The Chinese ambassador in UK wanted Labour leader Jeremy Corbyn to ‘behave’ during the ongoing high-profile visit of President Xi Jinping, who he said was not coming for a ‘debate’ on human rights, but Corbyn managed to do just that on Tuesday evening.
A Labour statement said Corbyn raised China’s human rights record and the impact of its imports on the UK steel industry during a meeting with Jinping at Buckingham Palace that the party described as ‘cordial and constructive’.
Republican Corbyn, who is loathe to engage with the royal family, was dressed appropriately for the banquet on Tuesday evening, and also shook hands with Queen Elizabeth like all guests.
The Labour statement added that Corbyn’s meeting with Xi stressed the good nature of the exchange, and praised “the remarkable Chinese achievements in poverty-reduction, lifting over 600 million people out of poverty”.
The meeting also discussed historic links between the UK, Labour and China, the sacrifice of the Chinese people in the struggle against fascism during World War 2, and Xi’s New Silk Road strategy.
The statement added that Corbyn and Xi spoke about working together to address major threats to world security such as climate change, persistent economic inequality and international terrorism, as well as opportunities to upgrade cultural and people-to-people exchanges between China and the UK.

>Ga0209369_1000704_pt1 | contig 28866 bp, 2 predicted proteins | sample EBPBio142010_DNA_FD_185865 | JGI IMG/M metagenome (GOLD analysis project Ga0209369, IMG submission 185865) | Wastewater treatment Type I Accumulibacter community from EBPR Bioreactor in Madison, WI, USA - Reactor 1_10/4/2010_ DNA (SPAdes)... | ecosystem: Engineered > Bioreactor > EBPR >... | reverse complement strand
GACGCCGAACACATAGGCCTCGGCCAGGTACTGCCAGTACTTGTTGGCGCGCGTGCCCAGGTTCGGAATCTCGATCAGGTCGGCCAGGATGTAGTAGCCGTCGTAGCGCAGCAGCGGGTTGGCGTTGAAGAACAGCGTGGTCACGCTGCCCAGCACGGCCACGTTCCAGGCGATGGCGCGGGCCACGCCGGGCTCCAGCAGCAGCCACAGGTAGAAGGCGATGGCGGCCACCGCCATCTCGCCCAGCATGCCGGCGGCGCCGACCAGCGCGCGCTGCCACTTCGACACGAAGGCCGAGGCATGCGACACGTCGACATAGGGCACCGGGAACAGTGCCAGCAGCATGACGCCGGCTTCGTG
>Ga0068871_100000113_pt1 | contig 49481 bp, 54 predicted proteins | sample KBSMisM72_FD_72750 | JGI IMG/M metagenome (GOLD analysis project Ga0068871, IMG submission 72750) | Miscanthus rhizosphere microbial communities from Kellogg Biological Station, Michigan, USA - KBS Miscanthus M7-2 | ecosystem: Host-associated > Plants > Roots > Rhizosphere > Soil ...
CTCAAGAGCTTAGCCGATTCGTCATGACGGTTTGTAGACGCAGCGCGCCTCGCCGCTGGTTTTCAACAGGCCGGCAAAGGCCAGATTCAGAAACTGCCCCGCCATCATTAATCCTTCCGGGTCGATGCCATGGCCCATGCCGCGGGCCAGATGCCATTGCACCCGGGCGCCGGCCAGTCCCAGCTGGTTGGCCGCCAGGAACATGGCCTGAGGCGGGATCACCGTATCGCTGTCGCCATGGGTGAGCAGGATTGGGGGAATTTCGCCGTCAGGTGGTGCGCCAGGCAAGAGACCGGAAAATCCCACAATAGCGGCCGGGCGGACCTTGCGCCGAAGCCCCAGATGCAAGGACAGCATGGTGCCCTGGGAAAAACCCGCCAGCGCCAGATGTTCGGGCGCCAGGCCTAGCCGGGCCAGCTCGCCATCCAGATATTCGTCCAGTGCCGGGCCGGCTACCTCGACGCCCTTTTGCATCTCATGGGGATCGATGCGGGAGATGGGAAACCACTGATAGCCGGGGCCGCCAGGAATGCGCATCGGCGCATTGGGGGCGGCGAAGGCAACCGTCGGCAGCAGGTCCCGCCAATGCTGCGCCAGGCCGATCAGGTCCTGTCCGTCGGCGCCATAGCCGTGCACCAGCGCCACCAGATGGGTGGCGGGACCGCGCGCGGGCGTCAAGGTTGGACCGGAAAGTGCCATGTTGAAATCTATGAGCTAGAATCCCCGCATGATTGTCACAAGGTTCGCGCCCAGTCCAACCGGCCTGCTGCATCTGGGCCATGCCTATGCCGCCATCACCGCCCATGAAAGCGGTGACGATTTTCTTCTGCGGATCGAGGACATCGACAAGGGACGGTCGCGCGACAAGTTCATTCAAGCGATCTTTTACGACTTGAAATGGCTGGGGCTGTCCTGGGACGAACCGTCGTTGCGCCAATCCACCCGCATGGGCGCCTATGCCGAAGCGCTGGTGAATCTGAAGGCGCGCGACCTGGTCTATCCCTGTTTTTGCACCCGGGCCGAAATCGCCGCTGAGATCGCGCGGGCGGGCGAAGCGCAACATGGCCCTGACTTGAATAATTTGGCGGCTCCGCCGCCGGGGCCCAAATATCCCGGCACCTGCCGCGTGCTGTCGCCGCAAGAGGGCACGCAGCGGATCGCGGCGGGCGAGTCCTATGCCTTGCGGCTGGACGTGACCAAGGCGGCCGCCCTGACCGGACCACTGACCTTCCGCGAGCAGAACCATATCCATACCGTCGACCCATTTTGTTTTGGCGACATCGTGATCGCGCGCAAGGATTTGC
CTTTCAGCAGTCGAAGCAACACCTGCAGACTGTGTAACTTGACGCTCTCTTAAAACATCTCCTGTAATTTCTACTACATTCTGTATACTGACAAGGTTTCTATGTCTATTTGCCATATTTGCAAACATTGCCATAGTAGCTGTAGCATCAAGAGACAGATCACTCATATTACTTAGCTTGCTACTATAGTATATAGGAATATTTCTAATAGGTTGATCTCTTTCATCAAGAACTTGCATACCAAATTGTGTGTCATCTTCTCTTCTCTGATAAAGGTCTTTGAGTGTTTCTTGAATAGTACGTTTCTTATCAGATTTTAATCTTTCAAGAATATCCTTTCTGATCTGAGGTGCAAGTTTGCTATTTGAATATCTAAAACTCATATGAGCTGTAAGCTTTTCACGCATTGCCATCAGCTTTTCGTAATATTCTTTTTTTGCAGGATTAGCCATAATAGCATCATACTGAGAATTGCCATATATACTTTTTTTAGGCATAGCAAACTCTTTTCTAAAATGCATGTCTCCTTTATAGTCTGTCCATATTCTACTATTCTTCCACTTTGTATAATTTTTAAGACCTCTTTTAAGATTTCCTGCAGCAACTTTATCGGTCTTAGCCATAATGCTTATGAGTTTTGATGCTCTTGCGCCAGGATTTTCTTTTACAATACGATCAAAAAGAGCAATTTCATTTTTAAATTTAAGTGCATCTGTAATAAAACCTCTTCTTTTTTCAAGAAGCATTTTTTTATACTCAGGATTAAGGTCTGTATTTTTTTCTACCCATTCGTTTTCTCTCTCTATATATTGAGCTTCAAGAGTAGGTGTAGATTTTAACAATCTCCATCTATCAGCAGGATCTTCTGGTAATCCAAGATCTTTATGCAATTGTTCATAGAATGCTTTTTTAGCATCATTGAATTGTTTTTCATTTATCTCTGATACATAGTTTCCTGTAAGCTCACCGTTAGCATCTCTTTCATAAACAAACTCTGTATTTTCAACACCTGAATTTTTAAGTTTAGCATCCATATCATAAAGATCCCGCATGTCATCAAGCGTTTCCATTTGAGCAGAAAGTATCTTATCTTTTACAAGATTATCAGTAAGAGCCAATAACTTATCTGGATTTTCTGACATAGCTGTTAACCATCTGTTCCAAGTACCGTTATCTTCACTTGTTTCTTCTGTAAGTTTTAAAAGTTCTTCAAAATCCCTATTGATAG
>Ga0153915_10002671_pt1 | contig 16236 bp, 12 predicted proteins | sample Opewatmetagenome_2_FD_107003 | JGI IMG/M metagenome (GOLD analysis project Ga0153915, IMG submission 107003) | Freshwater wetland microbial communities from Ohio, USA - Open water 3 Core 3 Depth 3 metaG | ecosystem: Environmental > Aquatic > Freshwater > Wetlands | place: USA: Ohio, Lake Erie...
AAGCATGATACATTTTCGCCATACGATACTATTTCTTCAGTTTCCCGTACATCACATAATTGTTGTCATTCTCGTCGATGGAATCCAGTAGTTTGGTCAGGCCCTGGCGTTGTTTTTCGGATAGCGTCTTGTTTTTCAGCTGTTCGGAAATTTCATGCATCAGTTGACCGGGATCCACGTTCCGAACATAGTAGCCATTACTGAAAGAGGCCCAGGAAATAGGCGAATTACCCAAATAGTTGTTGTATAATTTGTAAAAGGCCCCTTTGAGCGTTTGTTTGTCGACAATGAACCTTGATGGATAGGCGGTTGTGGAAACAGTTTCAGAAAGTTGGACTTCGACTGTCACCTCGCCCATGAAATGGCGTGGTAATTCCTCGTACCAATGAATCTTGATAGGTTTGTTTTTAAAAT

Speaking to BBC prior to Jinping’s visit, China’s ambassador Liu Xiaoming said Corbyn should “know how to behave” when he sits down with the president, who, he said, was not coming to London for a debate on human rights.
Prince Charles, who is said to be close to the Dalai Lama, did not attend the banquet but met Xi separately.
Relations between China and Britain have warmed up in recent years, with chancellor George Osborne recently completing a trade and business visit to China. Britain has invited China to invest in nuclear energy, which has raised some concerns.
Britain expects Chinese investment worth 30 billion pounds in nuclear energy and other sectors. The David Cameron government courting China for trade and investment has come in for much criticism, particularly given its alleged poor record in human rights.